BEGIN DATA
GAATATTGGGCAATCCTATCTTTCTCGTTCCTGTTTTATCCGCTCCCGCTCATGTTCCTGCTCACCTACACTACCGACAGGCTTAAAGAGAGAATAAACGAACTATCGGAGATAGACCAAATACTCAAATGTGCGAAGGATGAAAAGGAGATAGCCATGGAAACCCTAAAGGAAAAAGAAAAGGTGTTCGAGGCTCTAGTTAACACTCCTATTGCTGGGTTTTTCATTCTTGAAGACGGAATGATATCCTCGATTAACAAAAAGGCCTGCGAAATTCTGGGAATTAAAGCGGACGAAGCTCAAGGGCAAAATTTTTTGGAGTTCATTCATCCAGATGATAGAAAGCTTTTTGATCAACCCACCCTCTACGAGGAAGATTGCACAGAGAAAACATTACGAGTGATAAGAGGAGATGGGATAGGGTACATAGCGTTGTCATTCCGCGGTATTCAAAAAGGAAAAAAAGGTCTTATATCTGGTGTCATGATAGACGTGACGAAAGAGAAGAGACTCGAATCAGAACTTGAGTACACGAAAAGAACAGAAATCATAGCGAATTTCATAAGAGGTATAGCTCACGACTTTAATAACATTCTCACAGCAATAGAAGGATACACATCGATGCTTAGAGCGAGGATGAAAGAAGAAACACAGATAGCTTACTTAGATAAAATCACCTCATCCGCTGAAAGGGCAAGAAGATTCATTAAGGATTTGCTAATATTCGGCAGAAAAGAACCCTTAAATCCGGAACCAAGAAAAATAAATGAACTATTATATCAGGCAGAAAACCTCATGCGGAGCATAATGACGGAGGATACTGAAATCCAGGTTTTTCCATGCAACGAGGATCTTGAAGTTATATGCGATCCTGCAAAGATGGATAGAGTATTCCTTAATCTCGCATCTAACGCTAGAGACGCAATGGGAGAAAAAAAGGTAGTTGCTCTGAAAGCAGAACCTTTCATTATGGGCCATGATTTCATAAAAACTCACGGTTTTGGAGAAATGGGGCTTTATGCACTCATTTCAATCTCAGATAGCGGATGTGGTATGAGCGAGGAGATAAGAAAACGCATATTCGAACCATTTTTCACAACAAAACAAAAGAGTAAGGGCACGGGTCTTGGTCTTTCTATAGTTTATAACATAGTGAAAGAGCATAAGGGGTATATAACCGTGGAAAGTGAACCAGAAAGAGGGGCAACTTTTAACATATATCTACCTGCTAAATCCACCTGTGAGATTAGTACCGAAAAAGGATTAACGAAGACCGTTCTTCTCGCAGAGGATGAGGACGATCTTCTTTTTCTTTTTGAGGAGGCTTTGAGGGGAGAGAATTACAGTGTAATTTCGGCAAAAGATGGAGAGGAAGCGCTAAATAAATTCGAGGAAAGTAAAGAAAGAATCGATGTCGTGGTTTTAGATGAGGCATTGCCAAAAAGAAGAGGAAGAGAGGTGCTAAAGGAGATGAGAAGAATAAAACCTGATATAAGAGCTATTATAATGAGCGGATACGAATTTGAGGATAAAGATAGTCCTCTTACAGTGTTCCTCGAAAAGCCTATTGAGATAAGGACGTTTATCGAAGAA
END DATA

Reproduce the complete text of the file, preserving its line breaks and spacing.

GAATATTGGGCAATCCTATCTTTCTCGTTCCTGTTTTATCCGCTCCCGCTCATGTTCCTGCTCACCTACACTACCGACAGGCTTAAAGAGAGAATAAACGAACTATCGGAGATAGACCAAATACTCAAATGTGCGAAGGATGAAAAGGAGATAGCCATGGAAACCCTAAAGGAAAAAGAAAAGGTGTTCGAGGCTCTAGTTAACACTCCTATTGCTGGGTTTTTCATTCTTGAAGACGGAATGATATCCTCGATTAACAAAAAGGCCTGCGAAATTCTGGGAATTAAAGCGGACGAAGCTCAAGGGCAAAATTTTTTGGAGTTCATTCATCCAGATGATAGAAAGCTTTTTGATCAACCCACCCTCTACGAGGAAGATTGCACAGAGAAAACATTACGAGTGATAAGAGGAGATGGGATAGGGTACATAGCGTTGTCATTCCGCGGTATTCAAAAAGGAAAAAAAGGTCTTATATCTGGTGTCATGATAGACGTGACGAAAGAGAAGAGACTCGAATCAGAACTTGAGTACACGAAAAGAACAGAAATCATAGCGAATTTCATAAGAGGTATAGCTCACGACTTTAATAACATTCTCACAGCAATAGAAGGATACACATCGATGCTTAGAGCGAGGATGAAAGAAGAAACACAGATAGCTTACTTAGATAAAATCACCTCATCCGCTGAAAGGGCAAGAAGATTCATTAAGGATTTGCTAATATTCGGCAGAAAAGAACCCTTAAATCCGGAACCAAGAAAAATAAATGAACTATTATATCAGGCAGAAAACCTCATGCGGAGCATAATGACGGAGGATACTGAAATCCAGGTTTTTCCATGCAACGAGGATCTTGAAGTTATATGCGATCCTGCAAAGATGGATAGAGTATTCCTTAATCTCGCATCTAACGCTAGAGACGCAATGGGAGAAAAAAAGGTAGTTGCTCTGAAAGCAGAACCTTTCATTATGGGCCATGATTTCATAAAAACTCACGGTTTTGGAGAAATGGGGCTTTATGCACTCATTTCAATCTCAGATAGCGGATGTGGTATGAGCGAGGAGATAAGAAAACGCATATTCGAACCATTTTTCACAACAAAACAAAAGAGTAAGGGCACGGGTCTTGGTCTTTCTATAGTTTATAACATAGTGAAAGAGCATAAGGGGTATATAACCGTGGAAAGTGAACCAGAAAGAGGGGCAACTTTTAACATATATCTACCTGCTAAATCCACCTGTGAGATTAGTACCGAAAAAGGATTAACGAAGACCGTTCTTCTCGCAGAGGATGAGGACGATCTTCTTTTTCTTTTTGAGGAGGCTTTGAGGGGAGAGAATTACAGTGTAATTTCGGCAAAAGATGGAGAGGAAGCGCTAAATAAATTCGAGGAAAGTAAAGAAAGAATCGATGTCGTGGTTTTAGATGAGGCATTGCCAAAAAGAAGAGGAAGAGAGGTGCTAAAGGAGATGAGAAGAATAAAACCTGATATAAGAGCTATTATAATGAGCGGATACGAATTTGAGGATAAAGATAGTCCTCTTACAGTGTTCCTCGAAAAGCCTATTGAGATAAGGACGTTTATCGAAGAA